It was springtime. The sweet perfume of the wisteria dominated the whole street. I approached the house and climbed stairs that were covered by the wisteria in full bloom. The canopy was still intact. The grape- like flowers dangled from the canopy like lanterns. The strong perfume of the flowers filled the air. The roots of the tree had twisted the iron fence even more than I remembered. As a child, I used to climb through it to go to the garden when the door was locked. But where was the house? I could not see it. I had expected the big door to open and to see my Mum and my sisters welcoming me back. No door, no Mum, no sisters. Where did the house go? Where were the palm trees? Where were the citrus trees with the orange blossom perfume that filled the air? Where were the custard apple trees? Were they all gone?
I looked at the empty space and tears ran down my cheeks. I felt as if one had uprooted me and thrown me far away. Where was the Beirut that I had known? I did not recognize the street, the neighborhood or the people that live there. Where had they all gone?
I sat on the steps and cried. That was all what was left of the house: a few palm trees in the garden, a mulberry tree, the stairway and broken walls. Gone were the flowers that my grandfather had brought from tropical countries in the early 1900s. They were so unfamiliar that I got to know their names when I visited South East Asia and saw them there—ginger plants, Hibiscus, Amaryllis, etc.
It had taken me many years to gather my courage and go and see what was left of the house. It was my first visit to the neighborhood since the war had started in 1975. I had left Lebanon to work in the South Pacific Islands in 1974 and was unable to go back for six years. In the meantime, the house had received five bombs and was destroyed. My mother had moved to an apartment and was very depressed to have lost her home. For many years after, I had wanted to go and see the neighborhood but could not get myself to face it. How does one face the destruction of one’s past? The complete obliteration of one’s memories and the destruction of anything familiar to one’s origins? The sense of helplessness, devastation, and sorrow overwhelmed me.
We had a big house. My paternal grandfather built it and he took his time to have it decorated. It was a beautiful Mediterranean house with a brick tile roof and three arched windows ornate with woodcarvings. The ceiling of the big main hall had painted medallions of landscapes from Lebanon: Beirut, Baalbek, Sidon and Tripoli, the main cities of Lebanon. There were many rooms in the house, bedrooms on one side and reception rooms on the other side, in between was the vast hall which could seat more than 100 people.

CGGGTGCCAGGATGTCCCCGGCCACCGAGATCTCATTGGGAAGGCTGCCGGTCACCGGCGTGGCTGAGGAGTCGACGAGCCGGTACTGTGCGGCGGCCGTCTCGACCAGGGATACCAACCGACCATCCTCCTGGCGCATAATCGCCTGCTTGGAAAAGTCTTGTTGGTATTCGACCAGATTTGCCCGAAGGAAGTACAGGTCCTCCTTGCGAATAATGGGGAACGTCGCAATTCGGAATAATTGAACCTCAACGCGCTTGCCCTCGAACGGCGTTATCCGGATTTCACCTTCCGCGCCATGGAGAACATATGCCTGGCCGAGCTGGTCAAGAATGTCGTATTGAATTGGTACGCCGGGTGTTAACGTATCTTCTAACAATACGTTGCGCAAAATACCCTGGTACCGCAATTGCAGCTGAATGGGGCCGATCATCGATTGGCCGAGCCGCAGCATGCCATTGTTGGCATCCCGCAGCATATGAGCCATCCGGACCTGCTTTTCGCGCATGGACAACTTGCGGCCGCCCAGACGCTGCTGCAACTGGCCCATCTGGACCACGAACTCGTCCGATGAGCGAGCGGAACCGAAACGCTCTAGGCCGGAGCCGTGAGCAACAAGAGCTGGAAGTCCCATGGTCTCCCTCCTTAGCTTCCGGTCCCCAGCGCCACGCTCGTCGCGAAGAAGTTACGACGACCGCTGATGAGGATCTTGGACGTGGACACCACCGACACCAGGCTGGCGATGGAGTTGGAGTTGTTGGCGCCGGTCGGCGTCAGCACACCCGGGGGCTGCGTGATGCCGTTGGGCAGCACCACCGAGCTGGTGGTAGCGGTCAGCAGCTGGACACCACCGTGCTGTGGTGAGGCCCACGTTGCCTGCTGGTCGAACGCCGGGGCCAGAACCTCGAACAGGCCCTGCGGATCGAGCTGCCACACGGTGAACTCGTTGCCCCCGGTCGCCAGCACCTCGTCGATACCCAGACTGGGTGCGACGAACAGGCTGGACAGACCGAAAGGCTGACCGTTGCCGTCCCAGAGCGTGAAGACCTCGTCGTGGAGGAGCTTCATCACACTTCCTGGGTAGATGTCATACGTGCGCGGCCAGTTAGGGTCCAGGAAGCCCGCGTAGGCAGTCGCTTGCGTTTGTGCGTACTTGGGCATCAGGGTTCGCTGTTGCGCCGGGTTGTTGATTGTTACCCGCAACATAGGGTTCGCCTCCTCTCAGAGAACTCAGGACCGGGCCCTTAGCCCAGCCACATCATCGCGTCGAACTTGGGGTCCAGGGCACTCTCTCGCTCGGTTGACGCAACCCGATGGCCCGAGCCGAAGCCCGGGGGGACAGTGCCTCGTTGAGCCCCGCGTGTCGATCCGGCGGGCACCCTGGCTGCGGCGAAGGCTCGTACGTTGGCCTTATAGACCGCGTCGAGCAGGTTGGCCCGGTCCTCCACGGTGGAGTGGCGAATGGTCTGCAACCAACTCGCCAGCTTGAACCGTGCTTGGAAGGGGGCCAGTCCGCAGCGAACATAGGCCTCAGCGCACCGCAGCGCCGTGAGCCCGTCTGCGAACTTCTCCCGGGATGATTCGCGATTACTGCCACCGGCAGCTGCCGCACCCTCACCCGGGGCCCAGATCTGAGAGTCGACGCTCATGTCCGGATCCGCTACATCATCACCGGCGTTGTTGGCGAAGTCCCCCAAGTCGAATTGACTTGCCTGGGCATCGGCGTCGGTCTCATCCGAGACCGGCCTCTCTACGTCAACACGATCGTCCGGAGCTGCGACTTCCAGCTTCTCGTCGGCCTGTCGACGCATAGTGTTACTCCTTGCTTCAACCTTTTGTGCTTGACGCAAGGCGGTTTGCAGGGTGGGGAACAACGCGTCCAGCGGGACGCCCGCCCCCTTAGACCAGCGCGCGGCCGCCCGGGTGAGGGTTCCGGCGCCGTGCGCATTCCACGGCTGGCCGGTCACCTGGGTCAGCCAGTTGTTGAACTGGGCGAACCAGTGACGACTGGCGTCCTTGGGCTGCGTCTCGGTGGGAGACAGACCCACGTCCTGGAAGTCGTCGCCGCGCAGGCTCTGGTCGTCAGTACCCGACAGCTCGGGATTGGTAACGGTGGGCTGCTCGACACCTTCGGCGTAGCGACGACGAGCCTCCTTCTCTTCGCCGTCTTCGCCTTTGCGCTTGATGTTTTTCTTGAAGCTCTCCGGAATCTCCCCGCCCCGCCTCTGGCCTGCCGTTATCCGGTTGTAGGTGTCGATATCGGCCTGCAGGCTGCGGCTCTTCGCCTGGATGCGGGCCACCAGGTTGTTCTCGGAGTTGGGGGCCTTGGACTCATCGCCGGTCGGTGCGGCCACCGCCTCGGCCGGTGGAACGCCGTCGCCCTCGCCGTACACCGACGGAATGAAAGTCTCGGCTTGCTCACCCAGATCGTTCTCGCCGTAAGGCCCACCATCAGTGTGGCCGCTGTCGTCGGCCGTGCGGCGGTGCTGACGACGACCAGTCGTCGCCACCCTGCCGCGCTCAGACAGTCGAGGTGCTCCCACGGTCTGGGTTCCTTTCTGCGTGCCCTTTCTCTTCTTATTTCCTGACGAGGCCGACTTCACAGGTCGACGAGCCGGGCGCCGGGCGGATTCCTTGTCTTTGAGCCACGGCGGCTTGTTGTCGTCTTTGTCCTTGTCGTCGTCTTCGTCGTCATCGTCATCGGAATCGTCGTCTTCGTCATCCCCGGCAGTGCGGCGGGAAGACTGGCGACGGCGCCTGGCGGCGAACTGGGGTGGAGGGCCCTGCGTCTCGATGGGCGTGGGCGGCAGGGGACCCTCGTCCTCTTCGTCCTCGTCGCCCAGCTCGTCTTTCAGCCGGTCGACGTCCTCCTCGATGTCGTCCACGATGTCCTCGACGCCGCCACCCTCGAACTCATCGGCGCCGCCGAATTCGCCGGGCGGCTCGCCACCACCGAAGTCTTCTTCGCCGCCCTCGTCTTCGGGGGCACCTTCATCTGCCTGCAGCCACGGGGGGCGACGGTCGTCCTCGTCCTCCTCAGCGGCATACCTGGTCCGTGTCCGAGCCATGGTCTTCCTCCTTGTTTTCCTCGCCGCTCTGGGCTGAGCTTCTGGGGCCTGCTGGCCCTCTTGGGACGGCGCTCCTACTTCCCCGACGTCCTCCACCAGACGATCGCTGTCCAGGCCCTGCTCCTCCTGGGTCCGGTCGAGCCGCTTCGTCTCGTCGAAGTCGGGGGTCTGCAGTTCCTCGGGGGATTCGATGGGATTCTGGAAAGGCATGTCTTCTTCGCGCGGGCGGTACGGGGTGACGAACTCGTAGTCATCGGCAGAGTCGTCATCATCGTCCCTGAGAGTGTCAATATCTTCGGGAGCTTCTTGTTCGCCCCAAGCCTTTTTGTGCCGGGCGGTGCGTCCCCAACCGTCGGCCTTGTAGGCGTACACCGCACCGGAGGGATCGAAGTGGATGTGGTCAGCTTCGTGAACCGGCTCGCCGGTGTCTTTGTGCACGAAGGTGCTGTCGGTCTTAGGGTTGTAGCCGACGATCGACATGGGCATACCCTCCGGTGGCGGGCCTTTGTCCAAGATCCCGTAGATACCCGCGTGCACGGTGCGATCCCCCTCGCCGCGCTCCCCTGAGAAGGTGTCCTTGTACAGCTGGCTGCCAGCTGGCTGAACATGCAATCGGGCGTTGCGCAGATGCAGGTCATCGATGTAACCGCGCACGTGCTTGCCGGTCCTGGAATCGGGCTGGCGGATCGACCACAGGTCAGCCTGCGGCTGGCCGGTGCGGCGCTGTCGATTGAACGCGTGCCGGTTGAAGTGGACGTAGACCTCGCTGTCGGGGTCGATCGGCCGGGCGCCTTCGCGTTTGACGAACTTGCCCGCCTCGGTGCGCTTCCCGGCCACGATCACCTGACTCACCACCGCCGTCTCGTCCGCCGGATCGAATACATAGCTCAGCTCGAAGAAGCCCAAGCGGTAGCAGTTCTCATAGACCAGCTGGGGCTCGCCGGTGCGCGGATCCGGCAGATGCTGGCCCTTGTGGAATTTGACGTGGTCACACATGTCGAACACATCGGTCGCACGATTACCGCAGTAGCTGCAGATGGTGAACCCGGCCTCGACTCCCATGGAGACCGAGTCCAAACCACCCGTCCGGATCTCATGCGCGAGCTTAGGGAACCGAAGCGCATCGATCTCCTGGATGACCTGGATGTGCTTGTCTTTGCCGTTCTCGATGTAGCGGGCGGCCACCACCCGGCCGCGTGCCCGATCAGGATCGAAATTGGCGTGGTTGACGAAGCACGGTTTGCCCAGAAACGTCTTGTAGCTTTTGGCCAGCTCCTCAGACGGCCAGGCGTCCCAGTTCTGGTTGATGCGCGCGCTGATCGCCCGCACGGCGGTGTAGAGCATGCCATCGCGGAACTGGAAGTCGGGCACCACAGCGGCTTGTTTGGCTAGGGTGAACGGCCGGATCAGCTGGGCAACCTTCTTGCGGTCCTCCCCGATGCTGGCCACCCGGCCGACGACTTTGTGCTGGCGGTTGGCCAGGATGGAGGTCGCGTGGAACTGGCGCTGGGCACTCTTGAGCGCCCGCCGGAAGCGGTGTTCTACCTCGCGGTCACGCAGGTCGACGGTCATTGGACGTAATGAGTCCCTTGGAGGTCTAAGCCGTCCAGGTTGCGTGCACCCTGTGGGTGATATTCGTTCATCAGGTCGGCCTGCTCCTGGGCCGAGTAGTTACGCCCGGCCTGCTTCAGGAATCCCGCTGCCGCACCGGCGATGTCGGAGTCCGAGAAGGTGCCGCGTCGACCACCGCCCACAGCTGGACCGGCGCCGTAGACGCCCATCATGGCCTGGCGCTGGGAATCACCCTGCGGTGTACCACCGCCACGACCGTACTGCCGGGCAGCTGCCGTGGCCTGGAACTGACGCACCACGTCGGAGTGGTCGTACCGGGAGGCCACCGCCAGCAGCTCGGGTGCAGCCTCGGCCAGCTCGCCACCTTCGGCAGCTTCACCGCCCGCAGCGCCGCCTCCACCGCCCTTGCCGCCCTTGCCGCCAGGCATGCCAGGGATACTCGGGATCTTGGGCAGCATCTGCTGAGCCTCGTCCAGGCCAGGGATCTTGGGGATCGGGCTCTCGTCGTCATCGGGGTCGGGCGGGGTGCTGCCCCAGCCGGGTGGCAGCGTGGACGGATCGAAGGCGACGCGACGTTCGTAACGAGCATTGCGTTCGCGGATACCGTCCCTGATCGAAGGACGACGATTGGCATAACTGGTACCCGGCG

The ceiling was seven meters high and we used to have a special team come for the spring and fall cleaning, taking off the curtains, washing them and putting them back. Cleaning the big three crystal chandeliers used to be a special task. They were old big ones that used to be lighted by gas and then converted to electricity, so it needed special care to clean them. I remember the electrician that would come twice a year to clean them, with my Mum supervising the process and making sure the lamps that were very thin and ornate were clean and reflecting the light.
We had many big parties in that house, more than a 100 people each time, with music bands and singers till the early hours of the day.
Then the war happened. Five big bombs descended on the house and demolished the top floor. Luckily, my Mum, who was living alone at the time in the big house, got scared and called my sister and told her that she would be leaving the house and would not drive the car since there was no traffic in the streets. The fighting continued for several days and she was not able to go back till a week later. In the meantime, the house was looted and most of our belongings had been taken. I was living overseas at that time and had locked the drawers of my desk with all my papers and pictures. The looters must have thought that I had valuable things in the drawers, so they broke the drawers open and spilled their contents into the street. A neighbor collected the papers and pictures that were thrown into the street and handed them to my mother.
I thought of my Grandfather and my father and what they would think of the craziness that was reigning in Lebanon. I remembered the memoirs of my Grandfather and how he had recorded that each time there was a clash between families, how the notables would intervene and stop the quarrel. Where were those wise people now? How could it be that all the political leaders were not able to sit together and work it out? The country is going down the drain and no one seems to care. It is evident that the politicians are benefiting from the aftermath of the war, just as they have benefited from the war itself. They all became warlords, amassing fortunes from the misery of common people. Is it possible that after nearly thirty-five years after the end of the war, Lebanon still has rationed electric power, no safe water supply, and recently no garbage collection, simply because the politicians cannot agree on their shares of the contract?
This made me decide to emigrate. I had always admired the American system and values, the rights of the citizens and equality before the law. Will this survive the Trump Administration? I hope that it is solid enough to weather all the sweeping changes taking place, as all indications show that the nepotism, oligarchy, and conflict of interest that has plagued the third world for centuries is spreading to the world democracies instead of having the world democracies standing and working together to spread the rule of law and the combat against corruption. I do hope that I am wrong and that there is still room for optimism.